Leland Stottlemeyer: People this old they die -- It's like their job.

My nan died in her sleep last night, she was in her mid ninetys.
Thing is she’s effectively been gone for years, she had Alzheimer’s and hasn’t been able to recognize/remember anyone, family even, for about the last ten years. Last time I saw her she mistook me for my dad (her son) and that was before she got really bad. Where do you draw the line when someone gradually fades away, it seems odd to have a funeral now when her personality died years ago.

Mundane, pointless, thought I’d share.

How sad to have the shell live on when the person faded long before. I hope you have lots of wonderful memories of a younger, more vital woman - memories that will bring you pleasure. Certainly that’s not pointless.

Peace to you and your family as you lay her to rest.

I’m sorry to hear about your Nan.
Hopefully it comes as a relief and the family can both pay their respects and share memories of happier times at the funeral.

Certainly not mundane, nor pointless. Sharing like this can benefit others a lot.

We need a new forum - perhaps ‘emotional issues’?

I finished college in July '94 and immediately left to go to graduate school in the USA.

Abuelita (Dad’s Mom), who had recently and of her own will moved into an old folks’ home where she had friends, told me “ah, I don’t know if I’ll see you ever again!” (She’d been living on her own, but with family nearby, for over 20 years; lately she’d been feeling dizzy and figured she’d rather be in “a place with doctors”)

I told her yes, we’d see each other in Christmas.

That Christmas, we met on January 4th, which is both my aunt’s Bday and the anniversary of Abuelito’s death. Lilbro and two other cousins were born the same year; she kept confusing all three (all were present, all are ash-blond and have the family’s color-changing light eyes); she also confused her sons (but always the ones who do look alike, they’re sort of paired). She kept asking the same questions and must have kissed me goodbye like 15 times.

That time I knew I wasn’t going to see her again.

She died February 25, Saturday, Feast of the “Anunciación” (not sure what it’s called in English, when the angel told Mary she was going to have a baby; Abuelita was very devout of Our Lady). The nuns noticed she wasn’t coming down for breakfast, went upstairs, found her lying on top of her already-made bed fully dressed in her best clothes, holding her rosary. She hadn’t been dead more than a few minutes.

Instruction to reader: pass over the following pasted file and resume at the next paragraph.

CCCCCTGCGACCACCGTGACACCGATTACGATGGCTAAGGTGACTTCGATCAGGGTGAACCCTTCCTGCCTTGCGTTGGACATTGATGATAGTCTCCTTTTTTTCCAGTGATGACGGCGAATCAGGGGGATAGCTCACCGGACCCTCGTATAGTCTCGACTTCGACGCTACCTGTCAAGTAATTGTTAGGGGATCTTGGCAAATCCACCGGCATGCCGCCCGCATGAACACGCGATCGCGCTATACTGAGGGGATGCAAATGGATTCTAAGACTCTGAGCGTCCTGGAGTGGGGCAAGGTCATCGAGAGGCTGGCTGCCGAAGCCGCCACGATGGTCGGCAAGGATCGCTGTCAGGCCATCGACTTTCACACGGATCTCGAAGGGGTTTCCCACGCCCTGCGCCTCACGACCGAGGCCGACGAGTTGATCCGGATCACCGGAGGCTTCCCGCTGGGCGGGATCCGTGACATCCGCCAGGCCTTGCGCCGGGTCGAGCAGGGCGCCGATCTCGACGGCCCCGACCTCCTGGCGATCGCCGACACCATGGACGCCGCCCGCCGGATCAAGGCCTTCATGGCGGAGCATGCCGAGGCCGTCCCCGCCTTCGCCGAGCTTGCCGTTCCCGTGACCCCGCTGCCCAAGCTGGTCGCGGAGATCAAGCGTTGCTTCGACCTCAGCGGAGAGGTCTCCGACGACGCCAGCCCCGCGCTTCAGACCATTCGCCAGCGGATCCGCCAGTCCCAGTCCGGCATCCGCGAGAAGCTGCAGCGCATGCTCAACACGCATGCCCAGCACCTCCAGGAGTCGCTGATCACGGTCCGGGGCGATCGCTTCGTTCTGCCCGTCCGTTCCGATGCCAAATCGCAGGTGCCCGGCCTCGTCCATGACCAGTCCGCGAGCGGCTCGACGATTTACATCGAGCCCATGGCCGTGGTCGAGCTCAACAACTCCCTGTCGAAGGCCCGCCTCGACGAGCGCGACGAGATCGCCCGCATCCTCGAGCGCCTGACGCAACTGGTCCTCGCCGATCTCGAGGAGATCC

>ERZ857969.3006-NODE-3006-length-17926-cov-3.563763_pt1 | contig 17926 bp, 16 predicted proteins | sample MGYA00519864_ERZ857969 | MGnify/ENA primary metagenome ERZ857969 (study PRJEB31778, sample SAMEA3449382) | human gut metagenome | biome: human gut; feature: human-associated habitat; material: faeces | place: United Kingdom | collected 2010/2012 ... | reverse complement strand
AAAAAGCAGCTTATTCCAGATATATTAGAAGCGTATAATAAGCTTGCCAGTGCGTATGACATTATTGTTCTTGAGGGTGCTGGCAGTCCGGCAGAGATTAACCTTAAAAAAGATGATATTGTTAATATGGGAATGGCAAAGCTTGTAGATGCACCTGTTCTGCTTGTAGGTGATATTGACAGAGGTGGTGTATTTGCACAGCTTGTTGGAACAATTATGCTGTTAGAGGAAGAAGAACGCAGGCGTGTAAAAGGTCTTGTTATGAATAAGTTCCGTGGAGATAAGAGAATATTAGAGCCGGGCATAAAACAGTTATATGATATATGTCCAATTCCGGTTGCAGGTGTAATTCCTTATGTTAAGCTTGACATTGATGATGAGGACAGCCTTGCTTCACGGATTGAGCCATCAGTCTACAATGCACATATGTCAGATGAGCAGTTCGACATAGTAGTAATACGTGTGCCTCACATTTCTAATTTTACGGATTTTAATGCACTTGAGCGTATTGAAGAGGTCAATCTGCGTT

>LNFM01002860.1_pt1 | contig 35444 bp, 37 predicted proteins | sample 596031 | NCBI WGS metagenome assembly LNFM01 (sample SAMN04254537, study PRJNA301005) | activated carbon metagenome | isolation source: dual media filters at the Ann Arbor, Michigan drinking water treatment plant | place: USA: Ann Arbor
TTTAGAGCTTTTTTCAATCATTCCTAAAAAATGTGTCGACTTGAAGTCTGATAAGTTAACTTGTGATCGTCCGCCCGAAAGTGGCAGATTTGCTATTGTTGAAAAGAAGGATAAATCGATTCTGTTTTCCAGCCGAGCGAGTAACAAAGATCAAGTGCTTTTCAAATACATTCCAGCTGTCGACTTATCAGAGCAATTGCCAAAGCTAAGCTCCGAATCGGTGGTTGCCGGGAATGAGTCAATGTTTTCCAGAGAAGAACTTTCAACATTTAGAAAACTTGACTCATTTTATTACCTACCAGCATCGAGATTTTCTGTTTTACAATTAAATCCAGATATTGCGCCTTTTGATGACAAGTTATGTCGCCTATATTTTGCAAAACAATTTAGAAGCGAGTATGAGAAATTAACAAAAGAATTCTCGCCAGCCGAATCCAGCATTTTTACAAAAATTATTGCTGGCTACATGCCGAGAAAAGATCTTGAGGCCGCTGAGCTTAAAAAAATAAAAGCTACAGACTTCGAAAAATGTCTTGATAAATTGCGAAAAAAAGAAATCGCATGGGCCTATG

I was sad that I’d never see her again, but glad that she’d been able to go the way she wanted, and even in a day she would be likely to choose. And unlike Abuelito, I have 20 years worth of memories of Abuelita.

As we say around here, “I share your feelings”.

This often happens as people who’ve thought of the next generation as “the kids” for years mistake the following generation for them.

After 90, my great-aunt called me by my dad’s name as often as by my own. Funny thing, though – both me and my dad were my dad as far as she was concerned.

Well said. Pretty much what my sister and I were unable to put into words when we decided mom didn’t need a funeral…well that and her living brother and sister were too sick to travel.

Sorry to hear about your gran.

My gran is early-nineties, alzheimered to pieces for the past five years. I agree with your assessment: I think my granddad, the same age but completely compos mentis, has already gone through the grieving process. He even makes gallows-humour jokes about when she’ll “kick the bucket”.

I feel lucky that my grandmother, who is also in a nursing home, is at least still alert and mentally capable, at 101.

I’m sorry for your grandmother, I hope you and you family treasure the memories of the good times.

Thanks folks. Having the board down yesterday was frustrating.

I’ve seen some really heavy posts in this forum, people with real problems. I thought I’d just post my little share (between the cat stories) because I wasn’t sure how I felt about it, it does help to know other people’s stories.

My parents and I talked about this as their parents have gotten to that point. I think we all need some way to grieve for those people who are still alive, but who have lost so much of their memory, cognition, etc. that they aren’t really there any more. My grandma is in that category. She’s still healthy as a horse, but she’s not the person I grew up knowing. That person is gone, and we all need a way to grieve for that loss, but there’s no accepted way to do that when the person is actually still alive.

You remember them by telling stories they’ve told you and holding the person you knew in your heart even when that physical body is no longer that same person. I went through this with my father. That’s what helped. Oh, it still hurt to see him going down and it was still sad when he died, but remembering him as the man I knew as dad helped a lot.

Small Clanger I’m so sorry for your loss. I’ll keep you and your family in my thoughts and prayers.

Same thing, the Annunciation, but it’s March 25, or nine months before Christmas.